I had an interesting conversation with a large profile pole artist the other day. We were discussing the evolution of pole, and I asked her; ‘ do you think any of the performers/competitors are taking steroids?’ Her face was a picture, she blanched and shook her head, ‘Why would anyone take steroids?’ she replied, ‘They just need to work hard and the strength and discipline will come like it does with me.’
Although vaguely amusing that she thought so highly of herself(!), it was interesting to see that she couldn’t comprehend the concept of steroid abuse in the pole world. But why is it such a difficult thought to imagine? What makes steroids so attractive that it leads to abuse? I got curious about the whole idea so decided to look into performance enhancers and sport in in general.
The use of steroids is in fact a legal and prescribed treatment around the world. Dermatologists prescribe it for skin problems and surgeons to help relieve pain and acute joint problems. So when does it become illegal? My research unearthed a horrible fact that many adolescent boys start dabbling in steroids owing to the pressure to play competitive sports being so high. Many youngsters fall foul to the allure of the quick benefits that come with injecting performance enhancers.
Olympic athletes across the world are consistently drug tested to check that they are not abusing the system, and that medals are being won fairly without help from illegal substances. Many famous cases exist where athletes and sportsmen have been caught and their dreams of medals and successes are snatched away from them. So what drives an Olympic athlete to take an illegal drug?
Competitive sports evolve constantly, records are broken and personal bests are bettered. Human beings have always pushed at every barrier. Competitive by nature, we try to achieve higher, faster and stronger performances. Bodybuilders get bigger, sprinters run faster and horses jump higher (yes they are often involved in drugs too!).
Just take a look at this picture of Arnold Schwarzenegger at the time he won Mr Olympia, and now fast forward 41 years and 2010 winner Jay Cutler – notice the change in the physiques.
Now lets take a look at this female bodybuilder (Iris Kyle Miss Olympia 2010). Her muscularity, size and definition far outweighs an ‘average’ female body. The lack of body fat, the protruding muscles and the strong jaw line. Notice the masculine features and over-developed biceps and quads.
I ask myself the question, as a young healthy woman, if I was to train every hour of the day, eat loads of protein, lift heavy weights and dehydrate myself – would I look like this? I can confidently say the answer is no – and the reason, because muscular development like this needs testosterone. (Not that Iris would admit to this, nor am I implying she is taking testosterone, it’s just my opinion).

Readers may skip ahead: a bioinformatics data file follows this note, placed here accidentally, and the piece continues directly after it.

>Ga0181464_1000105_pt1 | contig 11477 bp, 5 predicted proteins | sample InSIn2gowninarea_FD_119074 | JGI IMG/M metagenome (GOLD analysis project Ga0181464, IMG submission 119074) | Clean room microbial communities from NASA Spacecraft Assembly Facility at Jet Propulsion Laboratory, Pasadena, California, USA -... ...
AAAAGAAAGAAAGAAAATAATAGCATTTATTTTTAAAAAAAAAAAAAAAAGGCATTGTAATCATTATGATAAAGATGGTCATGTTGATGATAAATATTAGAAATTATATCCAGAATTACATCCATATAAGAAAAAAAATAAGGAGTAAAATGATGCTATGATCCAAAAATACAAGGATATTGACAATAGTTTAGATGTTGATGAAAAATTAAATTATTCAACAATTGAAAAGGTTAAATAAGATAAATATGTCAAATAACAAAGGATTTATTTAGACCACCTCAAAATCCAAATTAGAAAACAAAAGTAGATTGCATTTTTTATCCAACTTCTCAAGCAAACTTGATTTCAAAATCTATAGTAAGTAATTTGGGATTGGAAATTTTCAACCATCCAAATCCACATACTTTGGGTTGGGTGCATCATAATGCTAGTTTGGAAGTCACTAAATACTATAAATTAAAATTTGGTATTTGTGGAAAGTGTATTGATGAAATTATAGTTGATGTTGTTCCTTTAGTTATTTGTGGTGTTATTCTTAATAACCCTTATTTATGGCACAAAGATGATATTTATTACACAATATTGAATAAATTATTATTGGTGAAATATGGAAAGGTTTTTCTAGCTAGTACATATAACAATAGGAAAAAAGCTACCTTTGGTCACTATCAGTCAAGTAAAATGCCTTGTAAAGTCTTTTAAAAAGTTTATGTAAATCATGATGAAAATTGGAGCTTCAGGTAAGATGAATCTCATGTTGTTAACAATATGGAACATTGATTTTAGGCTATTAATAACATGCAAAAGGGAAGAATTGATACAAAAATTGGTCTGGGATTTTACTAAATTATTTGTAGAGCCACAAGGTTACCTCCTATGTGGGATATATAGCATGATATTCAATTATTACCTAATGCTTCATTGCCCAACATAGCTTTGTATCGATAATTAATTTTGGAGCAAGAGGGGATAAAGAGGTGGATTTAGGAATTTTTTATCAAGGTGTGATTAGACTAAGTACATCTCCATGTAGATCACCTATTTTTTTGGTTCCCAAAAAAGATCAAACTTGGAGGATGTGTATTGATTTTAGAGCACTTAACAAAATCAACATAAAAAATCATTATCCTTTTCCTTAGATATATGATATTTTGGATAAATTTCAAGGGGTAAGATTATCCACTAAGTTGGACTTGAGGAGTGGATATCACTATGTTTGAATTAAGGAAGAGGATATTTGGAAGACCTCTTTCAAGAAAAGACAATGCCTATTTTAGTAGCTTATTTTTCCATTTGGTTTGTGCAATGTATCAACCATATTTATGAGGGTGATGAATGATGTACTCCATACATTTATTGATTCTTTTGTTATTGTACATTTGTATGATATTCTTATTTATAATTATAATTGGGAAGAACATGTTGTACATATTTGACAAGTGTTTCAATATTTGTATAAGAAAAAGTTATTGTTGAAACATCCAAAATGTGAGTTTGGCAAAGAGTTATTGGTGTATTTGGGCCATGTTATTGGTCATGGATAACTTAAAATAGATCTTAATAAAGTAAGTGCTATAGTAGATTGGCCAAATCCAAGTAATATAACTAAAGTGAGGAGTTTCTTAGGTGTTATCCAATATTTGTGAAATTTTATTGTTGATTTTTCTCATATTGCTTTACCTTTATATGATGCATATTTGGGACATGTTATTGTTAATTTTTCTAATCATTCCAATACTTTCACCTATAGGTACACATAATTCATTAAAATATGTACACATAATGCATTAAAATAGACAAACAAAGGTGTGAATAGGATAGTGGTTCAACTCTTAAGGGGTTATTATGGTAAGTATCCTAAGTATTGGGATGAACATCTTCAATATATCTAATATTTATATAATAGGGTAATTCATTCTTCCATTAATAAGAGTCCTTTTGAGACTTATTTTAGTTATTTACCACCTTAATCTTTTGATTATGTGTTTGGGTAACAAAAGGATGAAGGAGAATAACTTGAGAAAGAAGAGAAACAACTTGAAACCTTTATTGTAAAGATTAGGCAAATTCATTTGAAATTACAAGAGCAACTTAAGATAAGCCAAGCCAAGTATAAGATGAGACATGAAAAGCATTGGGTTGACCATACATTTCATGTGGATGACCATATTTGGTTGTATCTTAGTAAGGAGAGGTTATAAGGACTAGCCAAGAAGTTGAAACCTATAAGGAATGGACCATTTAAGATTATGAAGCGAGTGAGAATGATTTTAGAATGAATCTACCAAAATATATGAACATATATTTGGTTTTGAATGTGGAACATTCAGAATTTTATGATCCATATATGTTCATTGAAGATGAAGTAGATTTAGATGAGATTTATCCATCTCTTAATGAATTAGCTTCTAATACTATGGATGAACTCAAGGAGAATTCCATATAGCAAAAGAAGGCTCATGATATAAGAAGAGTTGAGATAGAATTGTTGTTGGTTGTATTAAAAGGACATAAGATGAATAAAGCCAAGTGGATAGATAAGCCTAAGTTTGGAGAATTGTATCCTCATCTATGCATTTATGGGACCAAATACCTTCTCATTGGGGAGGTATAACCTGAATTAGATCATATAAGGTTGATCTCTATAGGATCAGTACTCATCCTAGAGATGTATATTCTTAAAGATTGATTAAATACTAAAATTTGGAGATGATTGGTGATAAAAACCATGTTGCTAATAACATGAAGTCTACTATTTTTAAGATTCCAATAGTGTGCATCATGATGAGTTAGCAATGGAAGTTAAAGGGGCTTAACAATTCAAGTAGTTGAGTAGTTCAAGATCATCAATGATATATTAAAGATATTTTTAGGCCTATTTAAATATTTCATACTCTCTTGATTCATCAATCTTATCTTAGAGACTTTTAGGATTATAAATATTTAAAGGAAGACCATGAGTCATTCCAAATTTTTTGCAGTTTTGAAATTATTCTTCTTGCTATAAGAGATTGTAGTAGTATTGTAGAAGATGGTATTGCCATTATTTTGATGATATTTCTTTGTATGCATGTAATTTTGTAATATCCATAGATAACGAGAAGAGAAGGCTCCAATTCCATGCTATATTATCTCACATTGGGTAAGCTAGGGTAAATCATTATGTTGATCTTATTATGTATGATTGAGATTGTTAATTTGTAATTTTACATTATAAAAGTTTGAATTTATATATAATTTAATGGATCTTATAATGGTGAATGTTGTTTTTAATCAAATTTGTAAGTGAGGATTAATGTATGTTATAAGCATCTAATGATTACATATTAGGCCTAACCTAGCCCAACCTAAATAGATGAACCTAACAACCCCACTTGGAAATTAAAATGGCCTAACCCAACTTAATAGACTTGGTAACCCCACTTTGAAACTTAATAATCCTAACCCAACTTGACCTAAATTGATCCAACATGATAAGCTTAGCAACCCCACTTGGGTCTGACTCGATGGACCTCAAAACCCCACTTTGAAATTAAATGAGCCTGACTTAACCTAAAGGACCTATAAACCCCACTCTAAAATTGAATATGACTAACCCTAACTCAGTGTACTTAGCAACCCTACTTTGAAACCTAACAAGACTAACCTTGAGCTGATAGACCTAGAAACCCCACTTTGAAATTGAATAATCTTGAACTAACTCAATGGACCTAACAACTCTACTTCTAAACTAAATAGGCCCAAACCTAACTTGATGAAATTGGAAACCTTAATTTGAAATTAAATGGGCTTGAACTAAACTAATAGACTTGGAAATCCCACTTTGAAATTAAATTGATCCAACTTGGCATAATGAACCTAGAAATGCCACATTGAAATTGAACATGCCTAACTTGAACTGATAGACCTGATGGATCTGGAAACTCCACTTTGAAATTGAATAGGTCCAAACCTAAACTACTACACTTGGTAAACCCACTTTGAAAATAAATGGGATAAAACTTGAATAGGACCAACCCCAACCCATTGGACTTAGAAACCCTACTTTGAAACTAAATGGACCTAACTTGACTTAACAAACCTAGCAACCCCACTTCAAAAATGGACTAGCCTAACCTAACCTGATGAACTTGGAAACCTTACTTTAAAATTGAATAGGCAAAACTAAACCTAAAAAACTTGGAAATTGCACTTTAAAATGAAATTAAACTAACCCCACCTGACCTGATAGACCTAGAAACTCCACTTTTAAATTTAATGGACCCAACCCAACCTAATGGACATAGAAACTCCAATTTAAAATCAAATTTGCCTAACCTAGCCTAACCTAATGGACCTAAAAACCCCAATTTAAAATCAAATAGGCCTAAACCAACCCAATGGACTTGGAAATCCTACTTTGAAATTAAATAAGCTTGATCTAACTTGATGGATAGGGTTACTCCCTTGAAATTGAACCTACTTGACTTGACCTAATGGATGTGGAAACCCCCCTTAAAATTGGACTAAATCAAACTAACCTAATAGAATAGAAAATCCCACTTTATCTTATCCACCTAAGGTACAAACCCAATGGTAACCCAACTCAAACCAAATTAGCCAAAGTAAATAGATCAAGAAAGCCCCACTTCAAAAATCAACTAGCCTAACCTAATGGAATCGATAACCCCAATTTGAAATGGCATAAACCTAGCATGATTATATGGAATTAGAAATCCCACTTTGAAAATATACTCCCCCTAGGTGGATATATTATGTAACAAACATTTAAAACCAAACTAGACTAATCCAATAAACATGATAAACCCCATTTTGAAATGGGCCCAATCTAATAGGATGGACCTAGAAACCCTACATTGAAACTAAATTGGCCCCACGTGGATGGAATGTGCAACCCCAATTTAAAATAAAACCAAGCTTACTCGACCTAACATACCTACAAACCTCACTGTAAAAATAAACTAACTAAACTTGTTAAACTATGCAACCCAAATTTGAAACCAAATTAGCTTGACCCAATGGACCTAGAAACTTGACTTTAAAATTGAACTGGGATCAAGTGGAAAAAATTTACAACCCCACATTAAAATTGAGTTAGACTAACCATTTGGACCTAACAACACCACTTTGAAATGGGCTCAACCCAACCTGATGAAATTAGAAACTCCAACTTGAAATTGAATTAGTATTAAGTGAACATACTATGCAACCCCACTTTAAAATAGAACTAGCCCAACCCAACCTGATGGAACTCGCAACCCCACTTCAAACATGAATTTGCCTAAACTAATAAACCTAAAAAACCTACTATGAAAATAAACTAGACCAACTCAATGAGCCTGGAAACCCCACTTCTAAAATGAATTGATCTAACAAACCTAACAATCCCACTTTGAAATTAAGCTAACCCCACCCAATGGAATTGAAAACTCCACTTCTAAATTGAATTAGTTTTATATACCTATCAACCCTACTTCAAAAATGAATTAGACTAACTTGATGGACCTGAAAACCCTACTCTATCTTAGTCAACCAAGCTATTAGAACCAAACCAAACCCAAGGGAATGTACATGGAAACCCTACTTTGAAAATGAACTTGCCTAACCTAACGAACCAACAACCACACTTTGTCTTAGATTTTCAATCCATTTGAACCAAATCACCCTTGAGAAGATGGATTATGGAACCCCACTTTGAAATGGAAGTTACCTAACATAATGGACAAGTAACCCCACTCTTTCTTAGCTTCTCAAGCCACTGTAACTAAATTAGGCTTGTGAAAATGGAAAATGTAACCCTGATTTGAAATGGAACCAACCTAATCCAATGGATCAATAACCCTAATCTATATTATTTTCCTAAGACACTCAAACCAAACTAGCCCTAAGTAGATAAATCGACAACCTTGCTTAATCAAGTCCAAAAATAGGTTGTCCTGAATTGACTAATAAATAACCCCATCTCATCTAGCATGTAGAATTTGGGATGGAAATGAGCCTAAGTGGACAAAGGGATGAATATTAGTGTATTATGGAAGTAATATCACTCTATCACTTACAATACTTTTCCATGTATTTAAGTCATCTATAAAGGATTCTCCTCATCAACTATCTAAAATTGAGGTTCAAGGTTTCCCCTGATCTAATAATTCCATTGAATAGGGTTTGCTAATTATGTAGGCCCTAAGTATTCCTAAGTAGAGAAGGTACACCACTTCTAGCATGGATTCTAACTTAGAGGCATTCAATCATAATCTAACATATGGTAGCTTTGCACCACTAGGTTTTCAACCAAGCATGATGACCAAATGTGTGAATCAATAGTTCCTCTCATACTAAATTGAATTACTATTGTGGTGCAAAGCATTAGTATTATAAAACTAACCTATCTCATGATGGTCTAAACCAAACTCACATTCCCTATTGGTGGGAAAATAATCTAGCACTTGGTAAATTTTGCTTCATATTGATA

Medically speaking all women have testosterone in their system. The amount varies but it is possible for some women to have sufficient levels of testosterone that can contribute to better muscle development during high intensity training. Reports of steroid abuse but reports of steroids abuse suggest that women are far more likely to inject steroids or testosterone.due to the aggressive side effects that can occur. Medical studies on women taking testosterone show signs of increased facial hair, jaw growth and even enlarged genitalia are reported.
So what allows an Olympic athlete to abuse steroids? The fame, fortune and notoriety of winning the Olympics. Why would a female pole dancer take steroids? So she can compete to an even higher level, with greater strength and power than any of her ‘average’ counterparts.
I teach men. I think men bring a brilliant masculinity, strength and poise to the pole world. I believe that women of all shapes and sizes can embrace pole and find sensuality and beauty in their movements and training. But personally I draw the line when female or male pole athletes start taking drugs. Who knows if any are taking them – but next time you watch the worlds top athletes compete, notice their jaw line, their shoulders, the amount of fat they carry and ask yourself – is that normal?
Pole Dancing is becoming more and more an accepted art form. With competitions and even a petition to join the Olympics, pole is becoming a widely accepted form of sport as well as expression. If they do start introducing drug tests to the pole world and competitive scene, I wonder what the results will be and who will start to miss events and competitions due to the obligatory urine test?